We checked TripAdvisor for its restaurant recommendations. It was our first day in the small, heritage-listed town of Hoi An. We had strolled down to the canal, near the Japanese Covered Bridge, and were now looking for somewhere to eat.
The number one rated place was five minutes from our location. It turned out to be a Greek restaurant. We checked TripAdvisor again, but everything seemed too Western and too far (it was too hot to continue walking). The narrow alleyway next to the Greek restaurant, with its yellow-painted fences, colourful lanterns and greenery, beckoned us. We wandered down and that’s when we found An Café.
Chi welcomed us as we sat down in the wooden chairs on the front terrace. The blue window shutters behind us displayed the menu, yet we ordered whatever Chi suggested. She warned that everything was cooked from scratch and apologised in advance for any delay. It was worth the wait. We were rewarded with delicious, fresh, home-cooked cuisine.
The café is run by the family (mostly Chi and her mother cook, but Chi’s girls also help out). They only serve locally produced food. “Drink your food” is written above the counter inside, reminding you to take your time and enjoy the flavours of your food, just as you would sip a drink.
We shared banana and shrimp crispy rolls. Then I had a vegetarian version of banh xeo – a Vietnamese rice crepe. Chi showed me how to eat it. First, you take a sheet of rice paper and then place some of the tofu rice crepe on it, plus a handful of fresh herbs. Then you roll the ingredients up into a tight roll and dip it into the sweet and spicy sauce. The flavours sprung to life and danced around my mouth.
When we finished eating, Chi sat with us and told us her story. She had studied Business in Singapore and had then undertaken an internship in the US. She was originally from Hoi An – the café was, in fact, the house of her childhood. When her father passed away, she had moved back to Hoi An with her children and the café was her way of sharing the family’s recipes with the public.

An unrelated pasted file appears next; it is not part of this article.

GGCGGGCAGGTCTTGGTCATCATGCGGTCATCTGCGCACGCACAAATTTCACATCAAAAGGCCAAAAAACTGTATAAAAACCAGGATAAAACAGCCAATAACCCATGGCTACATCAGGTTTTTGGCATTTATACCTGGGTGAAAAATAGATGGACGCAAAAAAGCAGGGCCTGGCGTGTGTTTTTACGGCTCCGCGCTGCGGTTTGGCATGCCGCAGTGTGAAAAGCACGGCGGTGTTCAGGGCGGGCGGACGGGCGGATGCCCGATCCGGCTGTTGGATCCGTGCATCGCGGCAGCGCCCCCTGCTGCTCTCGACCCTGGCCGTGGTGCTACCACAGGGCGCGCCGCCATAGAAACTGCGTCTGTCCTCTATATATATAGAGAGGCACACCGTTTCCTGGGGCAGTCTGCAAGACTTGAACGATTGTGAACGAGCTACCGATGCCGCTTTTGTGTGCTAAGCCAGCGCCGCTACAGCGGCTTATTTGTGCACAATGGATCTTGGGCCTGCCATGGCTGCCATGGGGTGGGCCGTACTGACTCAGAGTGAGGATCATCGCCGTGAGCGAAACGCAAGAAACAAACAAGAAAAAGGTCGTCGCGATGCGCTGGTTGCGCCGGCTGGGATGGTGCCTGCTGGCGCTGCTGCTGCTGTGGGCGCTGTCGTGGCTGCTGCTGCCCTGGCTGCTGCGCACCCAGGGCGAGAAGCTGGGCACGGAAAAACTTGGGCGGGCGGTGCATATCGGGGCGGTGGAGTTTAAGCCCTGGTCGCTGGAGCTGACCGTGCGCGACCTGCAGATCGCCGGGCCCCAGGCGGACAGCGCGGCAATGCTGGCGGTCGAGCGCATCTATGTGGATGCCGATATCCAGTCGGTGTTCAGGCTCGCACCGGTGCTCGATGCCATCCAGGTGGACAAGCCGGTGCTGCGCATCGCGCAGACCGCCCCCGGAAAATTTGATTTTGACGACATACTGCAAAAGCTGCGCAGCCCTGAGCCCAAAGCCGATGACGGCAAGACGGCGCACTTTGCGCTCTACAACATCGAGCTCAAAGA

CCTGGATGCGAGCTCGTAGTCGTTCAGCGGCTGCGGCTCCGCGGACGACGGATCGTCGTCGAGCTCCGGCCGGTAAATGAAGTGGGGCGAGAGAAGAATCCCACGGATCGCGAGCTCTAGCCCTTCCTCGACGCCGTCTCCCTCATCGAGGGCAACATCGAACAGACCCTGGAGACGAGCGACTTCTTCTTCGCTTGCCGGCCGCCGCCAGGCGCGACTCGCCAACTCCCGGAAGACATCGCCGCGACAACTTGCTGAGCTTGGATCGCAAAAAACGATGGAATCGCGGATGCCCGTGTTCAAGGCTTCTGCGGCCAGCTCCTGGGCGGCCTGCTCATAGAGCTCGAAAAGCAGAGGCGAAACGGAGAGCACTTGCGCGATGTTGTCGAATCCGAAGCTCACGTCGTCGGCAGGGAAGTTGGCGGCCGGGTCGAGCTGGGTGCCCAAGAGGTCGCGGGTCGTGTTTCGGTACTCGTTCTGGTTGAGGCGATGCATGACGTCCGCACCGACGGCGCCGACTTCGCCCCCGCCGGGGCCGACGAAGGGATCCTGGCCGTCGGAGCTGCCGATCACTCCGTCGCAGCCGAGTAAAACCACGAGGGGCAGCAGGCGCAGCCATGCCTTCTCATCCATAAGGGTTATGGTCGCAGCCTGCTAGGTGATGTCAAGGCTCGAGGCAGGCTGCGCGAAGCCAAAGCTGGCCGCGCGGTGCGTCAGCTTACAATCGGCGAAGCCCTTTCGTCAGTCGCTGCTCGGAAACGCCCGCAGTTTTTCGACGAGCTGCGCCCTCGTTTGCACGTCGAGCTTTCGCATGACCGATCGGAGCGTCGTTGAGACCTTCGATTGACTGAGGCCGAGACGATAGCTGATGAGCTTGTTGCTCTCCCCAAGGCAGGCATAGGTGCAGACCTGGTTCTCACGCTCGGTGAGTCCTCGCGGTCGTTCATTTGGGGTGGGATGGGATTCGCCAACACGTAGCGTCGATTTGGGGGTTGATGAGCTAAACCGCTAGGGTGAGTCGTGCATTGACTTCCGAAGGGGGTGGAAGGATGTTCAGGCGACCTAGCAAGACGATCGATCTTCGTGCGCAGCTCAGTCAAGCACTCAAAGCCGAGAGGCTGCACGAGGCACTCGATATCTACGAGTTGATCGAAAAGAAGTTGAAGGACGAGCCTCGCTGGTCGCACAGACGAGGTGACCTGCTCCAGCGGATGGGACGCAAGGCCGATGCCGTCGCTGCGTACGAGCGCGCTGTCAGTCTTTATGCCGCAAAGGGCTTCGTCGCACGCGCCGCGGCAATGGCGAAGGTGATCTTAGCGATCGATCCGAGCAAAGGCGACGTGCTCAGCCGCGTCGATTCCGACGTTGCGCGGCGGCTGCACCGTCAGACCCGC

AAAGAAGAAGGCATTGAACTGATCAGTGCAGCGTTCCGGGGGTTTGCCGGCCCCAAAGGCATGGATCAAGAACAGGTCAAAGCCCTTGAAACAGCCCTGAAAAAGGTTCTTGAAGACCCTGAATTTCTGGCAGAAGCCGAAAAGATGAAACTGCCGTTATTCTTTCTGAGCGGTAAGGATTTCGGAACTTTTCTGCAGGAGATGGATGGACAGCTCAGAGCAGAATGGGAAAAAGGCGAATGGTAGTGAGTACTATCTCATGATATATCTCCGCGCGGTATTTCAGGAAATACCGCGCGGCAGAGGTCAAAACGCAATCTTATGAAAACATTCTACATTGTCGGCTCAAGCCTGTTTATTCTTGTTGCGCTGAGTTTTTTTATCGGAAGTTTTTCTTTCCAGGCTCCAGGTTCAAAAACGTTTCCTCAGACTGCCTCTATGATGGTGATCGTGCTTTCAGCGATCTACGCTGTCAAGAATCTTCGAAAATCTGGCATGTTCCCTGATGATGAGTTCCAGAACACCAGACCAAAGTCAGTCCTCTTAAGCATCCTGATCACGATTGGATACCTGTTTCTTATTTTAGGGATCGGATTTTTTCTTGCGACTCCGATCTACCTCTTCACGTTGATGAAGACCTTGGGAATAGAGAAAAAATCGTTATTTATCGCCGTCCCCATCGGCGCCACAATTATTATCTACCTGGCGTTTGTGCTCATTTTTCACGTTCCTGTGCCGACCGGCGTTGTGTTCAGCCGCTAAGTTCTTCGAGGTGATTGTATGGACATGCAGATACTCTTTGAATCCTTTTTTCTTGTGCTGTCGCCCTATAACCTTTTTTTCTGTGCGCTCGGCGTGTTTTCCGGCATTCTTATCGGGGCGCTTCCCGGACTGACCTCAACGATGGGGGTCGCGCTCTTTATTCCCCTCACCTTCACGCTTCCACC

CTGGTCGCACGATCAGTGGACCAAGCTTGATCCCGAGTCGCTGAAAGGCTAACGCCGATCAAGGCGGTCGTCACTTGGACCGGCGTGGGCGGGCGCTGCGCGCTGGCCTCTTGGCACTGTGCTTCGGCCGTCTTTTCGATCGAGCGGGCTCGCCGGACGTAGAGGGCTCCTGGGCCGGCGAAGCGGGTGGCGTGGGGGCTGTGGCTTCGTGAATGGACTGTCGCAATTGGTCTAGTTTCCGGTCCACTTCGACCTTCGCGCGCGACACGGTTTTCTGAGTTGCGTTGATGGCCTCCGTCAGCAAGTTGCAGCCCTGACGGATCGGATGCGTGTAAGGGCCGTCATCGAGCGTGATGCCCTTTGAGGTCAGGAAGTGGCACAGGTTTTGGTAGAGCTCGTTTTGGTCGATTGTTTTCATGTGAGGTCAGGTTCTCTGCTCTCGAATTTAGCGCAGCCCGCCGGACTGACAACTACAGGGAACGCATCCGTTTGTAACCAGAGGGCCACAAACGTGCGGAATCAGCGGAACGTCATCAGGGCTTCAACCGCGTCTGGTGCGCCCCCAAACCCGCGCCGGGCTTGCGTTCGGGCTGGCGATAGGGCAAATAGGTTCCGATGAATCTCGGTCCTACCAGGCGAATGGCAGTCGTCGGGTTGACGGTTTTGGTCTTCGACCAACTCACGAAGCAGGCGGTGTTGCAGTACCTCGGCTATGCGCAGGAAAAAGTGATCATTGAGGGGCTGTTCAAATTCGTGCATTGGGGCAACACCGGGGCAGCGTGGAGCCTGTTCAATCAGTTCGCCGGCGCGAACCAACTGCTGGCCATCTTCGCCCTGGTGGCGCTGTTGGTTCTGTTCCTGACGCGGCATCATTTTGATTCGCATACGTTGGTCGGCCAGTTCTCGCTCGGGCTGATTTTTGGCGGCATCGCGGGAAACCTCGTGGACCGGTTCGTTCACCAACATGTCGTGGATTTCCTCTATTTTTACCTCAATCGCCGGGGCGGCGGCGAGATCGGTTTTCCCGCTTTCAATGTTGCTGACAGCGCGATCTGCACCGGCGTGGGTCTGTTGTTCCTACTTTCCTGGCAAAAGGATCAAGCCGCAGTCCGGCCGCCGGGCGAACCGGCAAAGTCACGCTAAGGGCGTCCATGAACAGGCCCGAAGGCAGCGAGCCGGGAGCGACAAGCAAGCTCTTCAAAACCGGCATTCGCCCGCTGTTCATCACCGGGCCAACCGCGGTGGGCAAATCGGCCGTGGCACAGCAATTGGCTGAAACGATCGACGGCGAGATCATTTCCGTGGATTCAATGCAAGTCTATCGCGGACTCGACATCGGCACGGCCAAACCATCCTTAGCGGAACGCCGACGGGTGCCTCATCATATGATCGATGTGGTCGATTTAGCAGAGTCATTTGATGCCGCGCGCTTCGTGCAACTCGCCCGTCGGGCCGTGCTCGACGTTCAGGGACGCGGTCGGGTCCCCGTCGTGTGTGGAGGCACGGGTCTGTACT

Her elderly mother topped up our cups of local herbal tea (which she gets from the local market) as we chatted away. Chi told us about the Buddhist public holiday people were celebrating that day – it was the third moon of the new lunar year. Vietnamese use this day to commemorate their ancestors and the spirits. She pointed to the spirit house by the front gate, where they leave offerings to passing, homeless spirits (so they don’t enter the house). Inside, at their shrine, they leave offerings to their ancestors.
She also told us that the Vietnamese think the best food in the country is in Hanoi, the best fashion is in Saigon and the best wives come from Hue. She said that the women there are beautiful and traditional, meaning they are submissive to their husbands.
A day later, we checked out of our guesthouse. It was 39°C outside. With six and a half hours remaining until the departure of our Hanoi-bound train, we decided to return to An Café to spend our time eating and drinking smoothies, and chatting with Chi.
Photo: Banh Xeo at An Café in Hoi An, Vietnam.